2. Promote active learning through demonstrations, discussions, or other activities: This uses a range of instructional approaches and reduces mind wandering. When the action stops and something new starts, most wandering minds return. Some research documents that when students reported their own mind wandering, the amount of mind wandering decreased. Here too the suggestion is not new, and the active learning options are well known, but still there’s much teacher talk and a commensurate amount of mind wandering during lectures.
  3. Encourage students to try mindfulness meditation training through campus or online resources: Pachai and colleagues say, “Mindfulness meditation training is a promising solution to many issues of attentional and behavioral regulation” (p. 141). The supposition is that it reduces mind wandering by promoting awareness of the present. Students aren’t thinking about what’s ahead but are focused on what’s happening at the moment, and this awareness of the present makes for quicker returns from mental side trips.
  4. Allow students to mind wander when it will not significantly affect learning: This suggestion implies accepting the inevitable. Learners’ minds will wander so take action to control when that occurs. Let there be breaks and lower-stakes learning opportunities, which these authors describe as chances to relearn or review new information.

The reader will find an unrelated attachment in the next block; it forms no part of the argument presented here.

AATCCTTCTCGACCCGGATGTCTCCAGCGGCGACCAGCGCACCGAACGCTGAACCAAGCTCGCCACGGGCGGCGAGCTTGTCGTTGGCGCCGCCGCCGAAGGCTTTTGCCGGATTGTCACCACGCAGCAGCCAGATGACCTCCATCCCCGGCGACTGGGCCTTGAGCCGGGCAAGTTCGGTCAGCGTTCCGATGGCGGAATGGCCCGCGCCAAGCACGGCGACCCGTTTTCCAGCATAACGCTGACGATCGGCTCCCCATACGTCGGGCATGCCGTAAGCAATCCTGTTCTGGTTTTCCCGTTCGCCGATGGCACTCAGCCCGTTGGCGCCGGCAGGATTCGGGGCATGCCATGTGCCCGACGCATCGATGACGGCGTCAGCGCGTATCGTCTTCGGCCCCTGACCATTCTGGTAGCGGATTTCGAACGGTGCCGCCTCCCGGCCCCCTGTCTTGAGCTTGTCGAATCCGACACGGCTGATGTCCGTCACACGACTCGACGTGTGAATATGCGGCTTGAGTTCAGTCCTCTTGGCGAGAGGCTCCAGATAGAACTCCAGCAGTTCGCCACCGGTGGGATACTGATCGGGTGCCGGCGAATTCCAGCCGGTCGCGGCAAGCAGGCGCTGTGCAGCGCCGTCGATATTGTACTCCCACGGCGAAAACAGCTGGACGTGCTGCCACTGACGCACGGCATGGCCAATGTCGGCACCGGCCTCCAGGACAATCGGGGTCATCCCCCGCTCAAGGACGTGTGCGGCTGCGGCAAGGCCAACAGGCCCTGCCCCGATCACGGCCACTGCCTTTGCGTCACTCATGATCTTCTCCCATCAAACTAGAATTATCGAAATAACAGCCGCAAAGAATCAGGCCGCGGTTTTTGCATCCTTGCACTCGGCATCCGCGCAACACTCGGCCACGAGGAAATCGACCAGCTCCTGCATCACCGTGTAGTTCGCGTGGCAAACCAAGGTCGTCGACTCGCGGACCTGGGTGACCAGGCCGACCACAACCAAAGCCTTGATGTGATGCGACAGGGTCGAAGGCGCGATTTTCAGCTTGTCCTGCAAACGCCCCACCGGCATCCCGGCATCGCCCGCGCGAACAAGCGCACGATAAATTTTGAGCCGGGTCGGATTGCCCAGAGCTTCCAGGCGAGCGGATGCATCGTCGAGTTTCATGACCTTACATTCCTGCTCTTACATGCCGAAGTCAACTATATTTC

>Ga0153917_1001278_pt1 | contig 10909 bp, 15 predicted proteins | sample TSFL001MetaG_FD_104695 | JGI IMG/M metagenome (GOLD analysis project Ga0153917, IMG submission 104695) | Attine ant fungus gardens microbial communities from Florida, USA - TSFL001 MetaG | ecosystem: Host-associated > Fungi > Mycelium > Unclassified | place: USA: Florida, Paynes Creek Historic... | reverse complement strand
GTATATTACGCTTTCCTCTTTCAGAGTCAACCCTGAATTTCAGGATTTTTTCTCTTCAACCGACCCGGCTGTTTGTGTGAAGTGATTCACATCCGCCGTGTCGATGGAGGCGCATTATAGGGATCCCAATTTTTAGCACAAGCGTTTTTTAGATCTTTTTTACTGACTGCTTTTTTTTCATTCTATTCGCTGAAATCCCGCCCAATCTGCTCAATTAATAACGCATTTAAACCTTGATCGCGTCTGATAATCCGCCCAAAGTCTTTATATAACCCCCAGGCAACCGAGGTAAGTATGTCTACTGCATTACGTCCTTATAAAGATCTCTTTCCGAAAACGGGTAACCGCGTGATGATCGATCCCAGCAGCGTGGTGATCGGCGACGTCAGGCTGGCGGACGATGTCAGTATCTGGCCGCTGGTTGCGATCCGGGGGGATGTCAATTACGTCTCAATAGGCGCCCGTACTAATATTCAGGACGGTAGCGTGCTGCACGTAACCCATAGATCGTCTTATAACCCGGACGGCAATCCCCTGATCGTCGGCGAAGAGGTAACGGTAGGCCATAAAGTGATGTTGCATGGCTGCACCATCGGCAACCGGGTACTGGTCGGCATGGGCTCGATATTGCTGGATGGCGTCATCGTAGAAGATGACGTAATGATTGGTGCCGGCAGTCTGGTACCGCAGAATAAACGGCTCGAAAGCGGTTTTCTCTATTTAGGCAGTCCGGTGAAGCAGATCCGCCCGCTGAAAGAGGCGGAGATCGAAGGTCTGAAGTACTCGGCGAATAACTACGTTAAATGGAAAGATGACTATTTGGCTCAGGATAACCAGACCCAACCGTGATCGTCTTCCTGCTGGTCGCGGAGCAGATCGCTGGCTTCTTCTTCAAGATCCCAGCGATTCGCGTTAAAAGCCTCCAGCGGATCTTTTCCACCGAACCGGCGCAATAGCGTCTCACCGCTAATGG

This is an excellent article. It proposes a realistic understanding of mind wandering. Mind wandering can’t be entirely eliminated. It should not be thought of as inexcusable and completely without merit. The instructional objective ought to be efforts aimed at doing what can be done to circumvent it when attention is most crucial for learning. And if your mind happened to wander while reading this, look again at this last paragraph, and you’ll have the essence of what you missed.


Pachai, A. A., Acai, A., LoGiudice, & Kim, J. A. (2016). The mind that wanders: Challenges and potential benefits of mind wandering in education. Scholarship of Teaching and Learning in Psychology, 2(2), 134–146.